Competition can be fun and exhilarating, especially if you are on the winning side. This drive to compete and win is very strong in our society in every age group and industry. When children are involved in competitive events, it can teach them goal setting techniques as well as how to deal with the frustrations that can come along with losing. Competition also helps children learn to take turns and support their teammates.
On the flip side, some parents are often concerned that competition will lead to more stress and anxiety in their children because the push to win is so strong. When loss comes along, it can develop lower self-esteem in children and can make them feel that they don’t have what it takes. Therefore, parents often feel that competition is more destructive to their child then beneficial.
While both views of competition are valid, it is important that we find a balance for children where they can develop a healthy competitive spirit while maintaining a strong self-image. While this can sound like a difficult balance, it is actually very easy to attain. The key is to work with children on developing a growth mindset versus a fixed mindset. Carol Dweck, first introduced this concept in her book “Mindset: The New Psychology of Success.” Dweck stated that when people feel they have traits that cannot be changed, they have a fixed mindset and have a need to prove themselves continuously through competition. People with a growth mindset believe that they can improve on their current abilities and add new skills through time and effort.
So how do we teach children this? One of the best ways is by creating an environment that develops both extrinsic and intrinsic motivation. Extrinsic motivation is a reward driven behavior. A child can earn a reward or trophy by exhibiting certain actions. Intrinsic motivation comes from a wanting achieve a goal and feeling satisfied with yourself for attaining it. Both of these are important in developing a healthy competitive mindset.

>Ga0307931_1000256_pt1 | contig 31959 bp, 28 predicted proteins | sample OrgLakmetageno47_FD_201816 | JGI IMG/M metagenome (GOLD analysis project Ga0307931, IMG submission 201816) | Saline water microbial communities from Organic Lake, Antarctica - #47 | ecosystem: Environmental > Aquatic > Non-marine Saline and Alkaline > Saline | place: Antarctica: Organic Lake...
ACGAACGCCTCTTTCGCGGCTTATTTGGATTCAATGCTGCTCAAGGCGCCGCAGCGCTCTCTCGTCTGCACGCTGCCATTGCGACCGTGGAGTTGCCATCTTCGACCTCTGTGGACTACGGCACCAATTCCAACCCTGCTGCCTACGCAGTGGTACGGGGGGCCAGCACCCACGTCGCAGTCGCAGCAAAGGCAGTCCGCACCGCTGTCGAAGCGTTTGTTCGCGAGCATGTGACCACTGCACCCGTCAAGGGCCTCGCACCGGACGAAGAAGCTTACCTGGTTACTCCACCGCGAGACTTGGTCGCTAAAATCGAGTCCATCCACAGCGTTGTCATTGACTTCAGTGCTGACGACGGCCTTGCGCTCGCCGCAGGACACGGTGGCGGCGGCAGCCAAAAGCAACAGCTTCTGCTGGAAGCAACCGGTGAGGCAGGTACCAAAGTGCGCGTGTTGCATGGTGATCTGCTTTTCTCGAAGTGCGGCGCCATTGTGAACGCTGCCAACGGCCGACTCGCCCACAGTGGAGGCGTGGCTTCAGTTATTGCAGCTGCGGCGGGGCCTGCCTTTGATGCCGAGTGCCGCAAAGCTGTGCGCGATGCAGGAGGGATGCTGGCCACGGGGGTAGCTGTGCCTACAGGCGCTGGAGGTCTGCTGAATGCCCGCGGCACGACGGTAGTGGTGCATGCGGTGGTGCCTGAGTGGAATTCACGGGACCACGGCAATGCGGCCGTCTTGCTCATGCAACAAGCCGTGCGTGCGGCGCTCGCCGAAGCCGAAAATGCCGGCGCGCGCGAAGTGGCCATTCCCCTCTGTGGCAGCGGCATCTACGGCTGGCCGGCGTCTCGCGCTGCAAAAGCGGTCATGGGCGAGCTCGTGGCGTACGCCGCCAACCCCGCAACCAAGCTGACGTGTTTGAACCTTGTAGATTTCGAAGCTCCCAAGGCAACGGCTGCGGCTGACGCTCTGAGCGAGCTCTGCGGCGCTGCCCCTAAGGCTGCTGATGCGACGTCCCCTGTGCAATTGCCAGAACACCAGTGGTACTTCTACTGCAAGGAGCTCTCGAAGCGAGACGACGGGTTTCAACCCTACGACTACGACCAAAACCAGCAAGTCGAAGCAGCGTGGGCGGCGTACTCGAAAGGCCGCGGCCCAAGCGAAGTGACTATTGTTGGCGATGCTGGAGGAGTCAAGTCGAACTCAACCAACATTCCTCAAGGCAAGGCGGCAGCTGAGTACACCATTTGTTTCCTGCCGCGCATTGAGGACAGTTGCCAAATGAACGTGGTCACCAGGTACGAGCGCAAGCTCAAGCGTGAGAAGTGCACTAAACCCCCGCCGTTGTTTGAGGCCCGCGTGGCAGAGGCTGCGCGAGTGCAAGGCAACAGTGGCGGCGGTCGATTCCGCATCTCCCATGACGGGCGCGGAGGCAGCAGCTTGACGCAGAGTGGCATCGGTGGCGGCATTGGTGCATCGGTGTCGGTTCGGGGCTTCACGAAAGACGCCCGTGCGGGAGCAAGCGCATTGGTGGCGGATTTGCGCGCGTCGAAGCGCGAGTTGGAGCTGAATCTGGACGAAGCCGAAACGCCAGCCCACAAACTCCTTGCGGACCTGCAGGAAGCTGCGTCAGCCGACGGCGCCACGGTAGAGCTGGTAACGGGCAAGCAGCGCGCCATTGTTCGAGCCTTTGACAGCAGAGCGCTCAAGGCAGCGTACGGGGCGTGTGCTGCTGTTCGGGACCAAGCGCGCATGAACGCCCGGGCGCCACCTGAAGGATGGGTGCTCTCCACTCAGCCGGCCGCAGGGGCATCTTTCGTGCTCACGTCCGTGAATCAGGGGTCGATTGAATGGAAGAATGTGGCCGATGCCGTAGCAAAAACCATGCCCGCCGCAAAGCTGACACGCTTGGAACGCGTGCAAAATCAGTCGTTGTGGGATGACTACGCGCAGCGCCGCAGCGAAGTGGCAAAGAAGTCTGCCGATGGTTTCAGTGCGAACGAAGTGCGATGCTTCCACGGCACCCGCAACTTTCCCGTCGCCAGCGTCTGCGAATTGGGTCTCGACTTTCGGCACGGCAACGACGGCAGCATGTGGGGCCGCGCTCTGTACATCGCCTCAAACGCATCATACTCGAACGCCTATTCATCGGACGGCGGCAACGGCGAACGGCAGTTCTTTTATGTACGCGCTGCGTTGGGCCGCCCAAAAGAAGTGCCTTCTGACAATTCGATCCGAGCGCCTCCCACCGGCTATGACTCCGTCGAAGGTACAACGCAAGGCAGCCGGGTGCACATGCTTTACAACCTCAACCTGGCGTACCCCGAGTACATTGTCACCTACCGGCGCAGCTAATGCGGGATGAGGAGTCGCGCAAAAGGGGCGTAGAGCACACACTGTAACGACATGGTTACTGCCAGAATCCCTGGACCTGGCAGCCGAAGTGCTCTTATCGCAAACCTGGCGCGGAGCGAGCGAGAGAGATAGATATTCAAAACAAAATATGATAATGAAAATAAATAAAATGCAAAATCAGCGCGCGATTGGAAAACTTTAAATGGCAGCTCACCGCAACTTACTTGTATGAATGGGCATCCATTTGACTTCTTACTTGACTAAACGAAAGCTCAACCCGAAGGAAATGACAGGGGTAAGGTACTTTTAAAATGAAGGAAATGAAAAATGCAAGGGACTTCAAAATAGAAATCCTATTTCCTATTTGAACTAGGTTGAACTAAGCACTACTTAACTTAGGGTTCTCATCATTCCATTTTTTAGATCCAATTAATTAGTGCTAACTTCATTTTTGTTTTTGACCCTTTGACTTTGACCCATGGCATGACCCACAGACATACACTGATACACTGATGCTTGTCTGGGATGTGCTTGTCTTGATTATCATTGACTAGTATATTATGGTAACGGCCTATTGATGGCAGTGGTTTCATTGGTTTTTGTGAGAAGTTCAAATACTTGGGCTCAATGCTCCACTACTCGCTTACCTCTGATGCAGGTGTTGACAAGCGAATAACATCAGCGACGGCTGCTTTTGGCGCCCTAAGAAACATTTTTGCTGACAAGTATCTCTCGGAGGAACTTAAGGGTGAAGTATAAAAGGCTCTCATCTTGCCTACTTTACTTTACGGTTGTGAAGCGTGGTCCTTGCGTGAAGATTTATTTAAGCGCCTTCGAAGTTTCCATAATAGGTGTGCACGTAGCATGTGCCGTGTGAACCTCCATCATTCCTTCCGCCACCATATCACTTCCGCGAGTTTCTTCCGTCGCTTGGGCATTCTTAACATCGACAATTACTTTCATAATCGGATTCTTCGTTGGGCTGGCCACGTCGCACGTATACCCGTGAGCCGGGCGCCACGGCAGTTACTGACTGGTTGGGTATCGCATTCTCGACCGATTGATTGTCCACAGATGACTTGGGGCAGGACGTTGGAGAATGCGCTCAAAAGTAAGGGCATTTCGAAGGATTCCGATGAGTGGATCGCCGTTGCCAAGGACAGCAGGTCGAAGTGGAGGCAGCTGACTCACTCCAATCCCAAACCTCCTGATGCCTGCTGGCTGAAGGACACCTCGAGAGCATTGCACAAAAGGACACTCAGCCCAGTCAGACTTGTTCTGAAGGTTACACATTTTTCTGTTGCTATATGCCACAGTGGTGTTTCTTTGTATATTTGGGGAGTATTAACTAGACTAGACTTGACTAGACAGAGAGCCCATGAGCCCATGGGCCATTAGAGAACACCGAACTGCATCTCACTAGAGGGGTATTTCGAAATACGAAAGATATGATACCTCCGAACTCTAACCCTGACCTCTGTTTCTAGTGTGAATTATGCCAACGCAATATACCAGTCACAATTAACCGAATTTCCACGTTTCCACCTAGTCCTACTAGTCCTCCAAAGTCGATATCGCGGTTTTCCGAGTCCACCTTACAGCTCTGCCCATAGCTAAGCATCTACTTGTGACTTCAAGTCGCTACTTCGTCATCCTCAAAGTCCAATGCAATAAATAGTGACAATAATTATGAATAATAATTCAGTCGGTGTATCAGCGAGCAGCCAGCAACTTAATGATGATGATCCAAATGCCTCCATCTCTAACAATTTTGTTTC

Martial arts is a great way for children to learn a balance of extrinsic and intrinsic motivation. They can earn new belt levels by exhibiting certain techniques with accuracy but since it is more of an individualized sport, they learn to set goals for themselves and feel proud for improving their skill set. The instructors in our Academy utilize both types of motivation as teaching skills for each class. That way students are motivated to earn external rewards such as stripes and belts but they also learn to feel internally proud for getting better than they were before.
As children develop it is important that we maximize their potential by helping them set different types of goals and learn important lessons along the way. While competing against others is a great way for children to evaluate their skills against another person, the ultimate goal should be to improve their personal skill level. Success isn’t always about winning. Helping children become better than they were before will help them become internally driven and create a growth mindset.If you’re ready for your child to develop a growth mindset, grab your complimentary introductory lesson with one of our certified instructors.